Behavioural Finance and Market Efficiency (ACCN10026)
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Delivery Session Year
Visiting students must have completed at least 4 Business Studies courses at grade B or above. This MUST INCLUDE at least one Finance course at intermediate level. This course cannot be taken alongside BUST08003 Principles of Finance. We will only consider University/College level courses.
This course is designed to introduce students to the basic principles of behavioural finance and its implications for investors in international capital markets, analysts and other market participants.
This elective is designed to provide an overview of an exciting new area in finance which takes as its premise that investment decision-making and investor behaviour are not necessarily driven by 'rational' considerations but by aspects of personal and market psychology. Behavioural finance recognises that our abilities to make complex investment decisions are limited, and that we can improve our performance as investors and fund managers by recognising the biases and errors of judgment to which all of us are prone. The elective discusses what we know about the psychology of financial decision-making and explores the behaviour of both individual investors and finance professionals. Are markets really 'efficient'? How can we explain the existence of market anomalies? SYLLABUS: Is our decision making biased? what is behavioural finance? Formal overview of investor psychology. Heuristic driven biases. Other judgement biases, overconfidence and investor performance, selling winners too early and riding losers too long. Recent advances in behavioural finance. Emotional Finance. Introduction to market anomalies. Value puzzle. Momentum paradox. Post-earnings announcement drift. Corporate events and long horizon returns. Accruals anomaly, analyst recommendations anomaly. Behavioural finance versus market efficiency. STUDENT LEARNING EXPERIENCE: The learning occurs primarily through reading and thinking about the papers or chapters of books recommended and discussion in class. This reading is supported by the programme of ten lectures, in each of which an overview of the topic is presented and the findings of a number of relevant papers are reviewed in some detail. Students are required to write two assessed reports. All students are expected to participate actively in class discussion. Learning takes place in four stages: 1) Prior to each session students are required to complete the reading assignments given 2) During the session the bullet points on the slides will be used to focus the discussion and to help to summarise key issues 3) As the structure of the elective is designed to be cumulative students will be expected to bring their learning and insights from previous sessions to bear on subsequent sessions 4) They will bring together and test out their understanding of the issues discussed in the course during the lectures. At the end of each lecture topic there will be a set of questions some of them MCQ as well and feedback will be given each week.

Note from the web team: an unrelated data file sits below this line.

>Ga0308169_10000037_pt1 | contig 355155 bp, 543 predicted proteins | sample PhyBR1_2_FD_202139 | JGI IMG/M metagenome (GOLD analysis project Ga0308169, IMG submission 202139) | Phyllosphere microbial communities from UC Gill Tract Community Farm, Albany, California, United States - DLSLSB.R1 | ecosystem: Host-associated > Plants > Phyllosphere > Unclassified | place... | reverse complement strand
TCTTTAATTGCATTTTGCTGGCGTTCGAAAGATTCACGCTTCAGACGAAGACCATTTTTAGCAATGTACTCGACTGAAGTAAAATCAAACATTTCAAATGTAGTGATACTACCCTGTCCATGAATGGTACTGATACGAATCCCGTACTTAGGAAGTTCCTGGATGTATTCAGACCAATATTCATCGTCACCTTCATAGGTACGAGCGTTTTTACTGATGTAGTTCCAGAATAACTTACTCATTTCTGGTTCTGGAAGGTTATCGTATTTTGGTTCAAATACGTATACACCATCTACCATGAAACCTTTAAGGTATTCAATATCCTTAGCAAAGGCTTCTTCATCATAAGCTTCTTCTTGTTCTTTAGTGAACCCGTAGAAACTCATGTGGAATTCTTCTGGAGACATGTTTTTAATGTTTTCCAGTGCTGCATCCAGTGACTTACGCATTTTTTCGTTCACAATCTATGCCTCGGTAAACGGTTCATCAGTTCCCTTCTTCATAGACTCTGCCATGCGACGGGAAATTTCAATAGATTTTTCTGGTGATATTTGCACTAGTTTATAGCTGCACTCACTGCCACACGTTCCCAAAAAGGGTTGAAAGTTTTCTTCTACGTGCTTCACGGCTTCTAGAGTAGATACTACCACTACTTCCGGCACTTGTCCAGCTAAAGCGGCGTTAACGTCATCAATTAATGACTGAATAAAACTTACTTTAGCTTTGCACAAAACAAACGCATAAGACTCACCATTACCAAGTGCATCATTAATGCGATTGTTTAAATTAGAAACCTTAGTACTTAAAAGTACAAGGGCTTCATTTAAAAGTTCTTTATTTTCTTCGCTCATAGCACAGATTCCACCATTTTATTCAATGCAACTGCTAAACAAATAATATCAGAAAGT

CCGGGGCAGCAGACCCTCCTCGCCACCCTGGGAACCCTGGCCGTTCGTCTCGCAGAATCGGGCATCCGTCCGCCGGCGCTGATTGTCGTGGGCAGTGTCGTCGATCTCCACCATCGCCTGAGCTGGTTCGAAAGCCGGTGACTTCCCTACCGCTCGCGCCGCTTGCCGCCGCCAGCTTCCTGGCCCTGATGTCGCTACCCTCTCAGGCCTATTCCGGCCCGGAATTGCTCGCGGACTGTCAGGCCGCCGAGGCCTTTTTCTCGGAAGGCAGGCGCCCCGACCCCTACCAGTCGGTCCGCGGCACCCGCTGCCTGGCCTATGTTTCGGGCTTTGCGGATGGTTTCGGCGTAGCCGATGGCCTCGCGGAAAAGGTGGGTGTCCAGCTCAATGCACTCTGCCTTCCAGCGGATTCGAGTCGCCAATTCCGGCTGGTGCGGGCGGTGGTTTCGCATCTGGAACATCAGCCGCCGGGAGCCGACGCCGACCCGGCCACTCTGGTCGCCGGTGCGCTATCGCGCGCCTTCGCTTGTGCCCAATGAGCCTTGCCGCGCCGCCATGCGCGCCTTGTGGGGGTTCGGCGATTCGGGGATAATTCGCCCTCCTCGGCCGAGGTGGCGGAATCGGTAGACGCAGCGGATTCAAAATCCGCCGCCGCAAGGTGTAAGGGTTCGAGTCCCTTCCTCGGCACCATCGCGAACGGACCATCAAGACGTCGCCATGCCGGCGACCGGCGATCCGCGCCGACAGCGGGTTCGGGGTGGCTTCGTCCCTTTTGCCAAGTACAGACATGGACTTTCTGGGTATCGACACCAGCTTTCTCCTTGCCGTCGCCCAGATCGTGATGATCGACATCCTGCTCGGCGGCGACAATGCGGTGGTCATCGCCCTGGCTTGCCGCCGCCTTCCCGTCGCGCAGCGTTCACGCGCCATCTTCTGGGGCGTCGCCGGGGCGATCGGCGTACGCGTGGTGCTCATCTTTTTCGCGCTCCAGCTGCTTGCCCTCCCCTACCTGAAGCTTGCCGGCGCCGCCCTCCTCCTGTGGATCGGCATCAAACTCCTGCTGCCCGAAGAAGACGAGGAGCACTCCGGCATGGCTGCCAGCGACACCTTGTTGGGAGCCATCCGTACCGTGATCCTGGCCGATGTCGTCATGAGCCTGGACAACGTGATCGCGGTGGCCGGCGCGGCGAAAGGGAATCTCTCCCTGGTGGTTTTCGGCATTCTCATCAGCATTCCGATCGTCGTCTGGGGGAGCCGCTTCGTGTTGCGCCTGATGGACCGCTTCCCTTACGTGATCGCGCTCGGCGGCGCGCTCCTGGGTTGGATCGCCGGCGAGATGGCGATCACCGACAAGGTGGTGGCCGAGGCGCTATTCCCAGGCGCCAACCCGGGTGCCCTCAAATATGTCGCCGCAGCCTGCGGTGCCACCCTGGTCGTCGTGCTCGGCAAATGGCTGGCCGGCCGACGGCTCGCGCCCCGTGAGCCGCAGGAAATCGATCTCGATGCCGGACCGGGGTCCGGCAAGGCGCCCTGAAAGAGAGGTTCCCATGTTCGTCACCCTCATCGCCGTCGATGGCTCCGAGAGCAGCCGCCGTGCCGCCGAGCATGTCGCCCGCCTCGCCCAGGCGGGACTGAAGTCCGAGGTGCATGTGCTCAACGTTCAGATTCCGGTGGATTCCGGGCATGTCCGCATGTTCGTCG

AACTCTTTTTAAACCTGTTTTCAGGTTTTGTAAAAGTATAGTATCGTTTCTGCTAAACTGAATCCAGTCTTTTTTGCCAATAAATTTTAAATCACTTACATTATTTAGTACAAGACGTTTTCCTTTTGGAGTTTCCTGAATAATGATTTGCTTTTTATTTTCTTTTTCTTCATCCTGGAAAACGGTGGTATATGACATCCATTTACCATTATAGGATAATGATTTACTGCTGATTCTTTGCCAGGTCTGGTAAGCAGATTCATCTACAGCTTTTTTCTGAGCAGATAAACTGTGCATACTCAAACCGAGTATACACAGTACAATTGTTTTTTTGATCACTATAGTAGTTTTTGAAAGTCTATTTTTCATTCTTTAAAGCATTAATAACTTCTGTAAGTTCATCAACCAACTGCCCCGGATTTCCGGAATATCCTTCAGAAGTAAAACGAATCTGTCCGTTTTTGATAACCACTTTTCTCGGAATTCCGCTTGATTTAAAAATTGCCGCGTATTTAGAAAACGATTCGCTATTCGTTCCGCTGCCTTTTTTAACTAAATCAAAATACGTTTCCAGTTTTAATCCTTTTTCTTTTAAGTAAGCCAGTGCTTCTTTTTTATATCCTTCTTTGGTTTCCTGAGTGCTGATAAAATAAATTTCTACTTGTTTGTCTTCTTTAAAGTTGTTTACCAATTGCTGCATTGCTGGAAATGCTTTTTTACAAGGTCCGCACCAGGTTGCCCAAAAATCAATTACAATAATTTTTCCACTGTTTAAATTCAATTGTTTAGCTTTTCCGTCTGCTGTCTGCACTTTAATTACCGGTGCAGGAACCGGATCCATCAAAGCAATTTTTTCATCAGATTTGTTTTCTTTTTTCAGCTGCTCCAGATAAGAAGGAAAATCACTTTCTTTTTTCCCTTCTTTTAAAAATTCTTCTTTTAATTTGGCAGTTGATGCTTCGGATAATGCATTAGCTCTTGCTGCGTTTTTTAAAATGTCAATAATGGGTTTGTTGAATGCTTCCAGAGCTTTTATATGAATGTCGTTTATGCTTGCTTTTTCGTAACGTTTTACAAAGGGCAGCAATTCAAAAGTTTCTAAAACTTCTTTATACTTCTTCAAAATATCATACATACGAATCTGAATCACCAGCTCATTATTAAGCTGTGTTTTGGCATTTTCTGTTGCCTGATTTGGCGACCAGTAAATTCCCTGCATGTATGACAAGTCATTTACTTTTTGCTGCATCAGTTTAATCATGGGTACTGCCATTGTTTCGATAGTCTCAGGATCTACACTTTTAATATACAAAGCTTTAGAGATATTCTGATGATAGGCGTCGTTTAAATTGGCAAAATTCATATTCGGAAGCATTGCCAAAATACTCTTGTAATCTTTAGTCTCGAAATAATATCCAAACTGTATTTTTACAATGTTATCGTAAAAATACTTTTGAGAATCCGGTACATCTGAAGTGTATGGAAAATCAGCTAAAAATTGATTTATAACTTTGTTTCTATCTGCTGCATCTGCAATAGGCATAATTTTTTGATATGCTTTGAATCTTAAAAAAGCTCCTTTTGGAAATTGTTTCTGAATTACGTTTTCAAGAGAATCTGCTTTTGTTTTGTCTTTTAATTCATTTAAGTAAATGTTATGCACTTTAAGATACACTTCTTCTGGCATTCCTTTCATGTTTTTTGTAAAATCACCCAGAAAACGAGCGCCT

Written Exam 0%, Coursework 100%, Practical Exam 0%
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